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Wednesday, August 27, 2014
DLIR Snapshot of State's 662,150 Workers
By News Release @ 10:46 PM :: 5399 Views :: Hawaii Statistics, Labor


News Release from DLIR August 27, 2014

HONOLULU — The Hawaii State Department of Labor and Industrial Relations (DLIR) today released its Occupational Employment and Wages in Hawaii 2013 publication, which provides comprehensive occupational wage data and a snapshot of the state's record 662,150 workforce. It is the most frequently requested statistical information of the department. Primary consumers of the information include job seekers, employers, career professionals, educational planners, work force analysts, policy makers and researchers.

The DLIR's Research & Statistics Office collects the data in a semiannual mail survey over a three-year cycle. In the survey, 3,500 of 5,220 establishments solicited for data provided usable responses, supplying data on 620 occupations – which amounts to a 67 percent response rate and represents 78 percent of the workforce. Follow-up telephone calls and personal visits supplement the information obtained by the mail survey. The DLIR sincerely appreciates the participation of employers that enables the provision of this snapshot.

Highlights include:

• The largest occupational groups in Hawaii are retail sales followed by general office clerks and cashiers.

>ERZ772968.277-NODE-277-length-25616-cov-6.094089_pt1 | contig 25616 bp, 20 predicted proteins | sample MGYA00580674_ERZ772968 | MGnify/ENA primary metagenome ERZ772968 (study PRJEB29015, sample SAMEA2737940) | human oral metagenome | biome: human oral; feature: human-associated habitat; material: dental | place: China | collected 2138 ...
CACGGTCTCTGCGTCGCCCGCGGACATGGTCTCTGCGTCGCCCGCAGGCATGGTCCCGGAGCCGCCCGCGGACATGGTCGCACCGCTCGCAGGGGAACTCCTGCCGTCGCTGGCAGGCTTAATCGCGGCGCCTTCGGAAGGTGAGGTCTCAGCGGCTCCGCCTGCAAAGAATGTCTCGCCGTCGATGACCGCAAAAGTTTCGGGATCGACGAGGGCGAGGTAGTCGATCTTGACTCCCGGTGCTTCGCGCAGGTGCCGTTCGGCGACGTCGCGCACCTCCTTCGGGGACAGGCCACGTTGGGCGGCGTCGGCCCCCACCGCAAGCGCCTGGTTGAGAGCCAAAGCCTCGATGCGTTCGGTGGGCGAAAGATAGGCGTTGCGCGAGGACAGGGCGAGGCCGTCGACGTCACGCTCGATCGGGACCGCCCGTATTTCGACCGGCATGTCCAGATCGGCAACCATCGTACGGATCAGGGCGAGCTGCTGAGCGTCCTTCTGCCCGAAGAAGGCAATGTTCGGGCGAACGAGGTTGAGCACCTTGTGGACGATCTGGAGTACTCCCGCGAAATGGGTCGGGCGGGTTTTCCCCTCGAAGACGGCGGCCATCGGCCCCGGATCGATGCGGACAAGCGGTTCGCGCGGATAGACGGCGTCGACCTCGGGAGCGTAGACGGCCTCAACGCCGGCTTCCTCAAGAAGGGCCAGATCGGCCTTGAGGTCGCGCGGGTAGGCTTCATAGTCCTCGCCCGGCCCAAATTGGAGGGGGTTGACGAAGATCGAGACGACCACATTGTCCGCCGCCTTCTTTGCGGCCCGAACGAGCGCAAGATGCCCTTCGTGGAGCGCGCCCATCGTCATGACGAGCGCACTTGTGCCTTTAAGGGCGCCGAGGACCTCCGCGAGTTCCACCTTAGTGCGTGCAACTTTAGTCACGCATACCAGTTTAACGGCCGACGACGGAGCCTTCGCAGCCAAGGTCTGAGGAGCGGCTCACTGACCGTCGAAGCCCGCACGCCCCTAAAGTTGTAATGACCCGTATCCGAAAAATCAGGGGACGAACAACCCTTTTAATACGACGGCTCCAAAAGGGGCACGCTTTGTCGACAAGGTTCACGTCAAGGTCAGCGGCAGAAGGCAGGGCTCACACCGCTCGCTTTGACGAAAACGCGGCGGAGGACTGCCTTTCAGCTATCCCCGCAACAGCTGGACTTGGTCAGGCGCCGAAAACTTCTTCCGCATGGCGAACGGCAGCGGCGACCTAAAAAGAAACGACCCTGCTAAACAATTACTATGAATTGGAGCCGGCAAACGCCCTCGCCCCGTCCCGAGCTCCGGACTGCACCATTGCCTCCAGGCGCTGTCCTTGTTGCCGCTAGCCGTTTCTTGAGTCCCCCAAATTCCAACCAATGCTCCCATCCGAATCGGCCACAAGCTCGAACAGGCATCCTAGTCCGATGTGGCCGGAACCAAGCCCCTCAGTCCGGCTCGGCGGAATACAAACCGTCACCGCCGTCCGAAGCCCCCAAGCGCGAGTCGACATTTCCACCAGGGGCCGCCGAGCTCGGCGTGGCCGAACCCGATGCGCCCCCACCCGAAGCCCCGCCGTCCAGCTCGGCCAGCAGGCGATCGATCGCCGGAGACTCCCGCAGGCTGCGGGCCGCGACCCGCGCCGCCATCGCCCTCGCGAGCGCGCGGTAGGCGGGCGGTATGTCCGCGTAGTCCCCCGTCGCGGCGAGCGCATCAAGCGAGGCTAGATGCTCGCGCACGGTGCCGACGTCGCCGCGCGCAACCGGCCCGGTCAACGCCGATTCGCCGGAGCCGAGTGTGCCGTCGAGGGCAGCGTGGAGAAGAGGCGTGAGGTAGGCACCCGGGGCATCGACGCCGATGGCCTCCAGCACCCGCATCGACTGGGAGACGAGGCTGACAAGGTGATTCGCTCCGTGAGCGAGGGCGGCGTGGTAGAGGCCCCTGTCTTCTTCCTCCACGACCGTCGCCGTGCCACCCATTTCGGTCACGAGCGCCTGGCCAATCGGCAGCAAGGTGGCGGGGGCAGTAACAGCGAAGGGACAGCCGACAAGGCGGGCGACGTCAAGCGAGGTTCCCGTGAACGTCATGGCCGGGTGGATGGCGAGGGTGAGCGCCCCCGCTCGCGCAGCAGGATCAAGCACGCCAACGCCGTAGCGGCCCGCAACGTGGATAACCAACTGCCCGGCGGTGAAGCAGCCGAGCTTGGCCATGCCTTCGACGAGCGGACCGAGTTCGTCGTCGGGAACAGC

• The largest groups in non-service occupations include registered nurses, secretaries & administrative assistants, and supervisors of retail sales workers.

• Hawaii wages were generally higher than national average wages, but lower than California for the 20 largest occupations in Hawaii.

• The top five highest paying occupations were different types of physicians. Except for pediatricians, those physicians earned more on average than physicians in California as well as nationally.

The Occupational Employment Statistics Survey is a federal-state survey project conducted semi-annually in all the states following Bureau of Labor Statistics (BLS) guidelines. Comparisons between the states' data are valid because the methodology is consistent among all the states.


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